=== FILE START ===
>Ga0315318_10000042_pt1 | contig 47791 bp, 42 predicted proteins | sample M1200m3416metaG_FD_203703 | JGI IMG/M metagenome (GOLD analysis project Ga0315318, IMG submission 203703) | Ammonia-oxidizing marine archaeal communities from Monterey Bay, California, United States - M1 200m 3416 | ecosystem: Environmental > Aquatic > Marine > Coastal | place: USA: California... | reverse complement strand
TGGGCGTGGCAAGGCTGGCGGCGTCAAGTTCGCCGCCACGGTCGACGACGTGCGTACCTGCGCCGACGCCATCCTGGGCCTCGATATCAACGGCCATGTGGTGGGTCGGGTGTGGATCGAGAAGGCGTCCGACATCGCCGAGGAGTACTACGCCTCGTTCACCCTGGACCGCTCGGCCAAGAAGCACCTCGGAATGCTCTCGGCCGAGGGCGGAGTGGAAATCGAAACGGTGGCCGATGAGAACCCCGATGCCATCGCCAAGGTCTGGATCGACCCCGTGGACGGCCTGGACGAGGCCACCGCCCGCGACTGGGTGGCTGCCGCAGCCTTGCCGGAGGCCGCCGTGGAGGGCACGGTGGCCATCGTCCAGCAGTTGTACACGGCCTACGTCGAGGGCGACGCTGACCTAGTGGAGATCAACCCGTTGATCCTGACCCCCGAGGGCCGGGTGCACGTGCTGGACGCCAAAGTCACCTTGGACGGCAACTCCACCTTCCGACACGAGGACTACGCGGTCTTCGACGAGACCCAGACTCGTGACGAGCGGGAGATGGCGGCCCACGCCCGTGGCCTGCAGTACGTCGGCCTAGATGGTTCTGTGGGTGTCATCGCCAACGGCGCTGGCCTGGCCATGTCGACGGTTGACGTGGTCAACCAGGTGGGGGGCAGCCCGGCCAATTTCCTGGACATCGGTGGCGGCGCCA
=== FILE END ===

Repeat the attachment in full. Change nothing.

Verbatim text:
>Ga0315318_10000042_pt1 | contig 47791 bp, 42 predicted proteins | sample M1200m3416metaG_FD_203703 | JGI IMG/M metagenome (GOLD analysis project Ga0315318, IMG submission 203703) | Ammonia-oxidizing marine archaeal communities from Monterey Bay, California, United States - M1 200m 3416 | ecosystem: Environmental > Aquatic > Marine > Coastal | place: USA: California... | reverse complement strand
TGGGCGTGGCAAGGCTGGCGGCGTCAAGTTCGCCGCCACGGTCGACGACGTGCGTACCTGCGCCGACGCCATCCTGGGCCTCGATATCAACGGCCATGTGGTGGGTCGGGTGTGGATCGAGAAGGCGTCCGACATCGCCGAGGAGTACTACGCCTCGTTCACCCTGGACCGCTCGGCCAAGAAGCACCTCGGAATGCTCTCGGCCGAGGGCGGAGTGGAAATCGAAACGGTGGCCGATGAGAACCCCGATGCCATCGCCAAGGTCTGGATCGACCCCGTGGACGGCCTGGACGAGGCCACCGCCCGCGACTGGGTGGCTGCCGCAGCCTTGCCGGAGGCCGCCGTGGAGGGCACGGTGGCCATCGTCCAGCAGTTGTACACGGCCTACGTCGAGGGCGACGCTGACCTAGTGGAGATCAACCCGTTGATCCTGACCCCCGAGGGCCGGGTGCACGTGCTGGACGCCAAAGTCACCTTGGACGGCAACTCCACCTTCCGACACGAGGACTACGCGGTCTTCGACGAGACCCAGACTCGTGACGAGCGGGAGATGGCGGCCCACGCCCGTGGCCTGCAGTACGTCGGCCTAGATGGTTCTGTGGGTGTCATCGCCAACGGCGCTGGCCTGGCCATGTCGACGGTTGACGTGGTCAACCAGGTGGGGGGCAGCCCGGCCAATTTCCTGGACATCGGTGGCGGCGCCA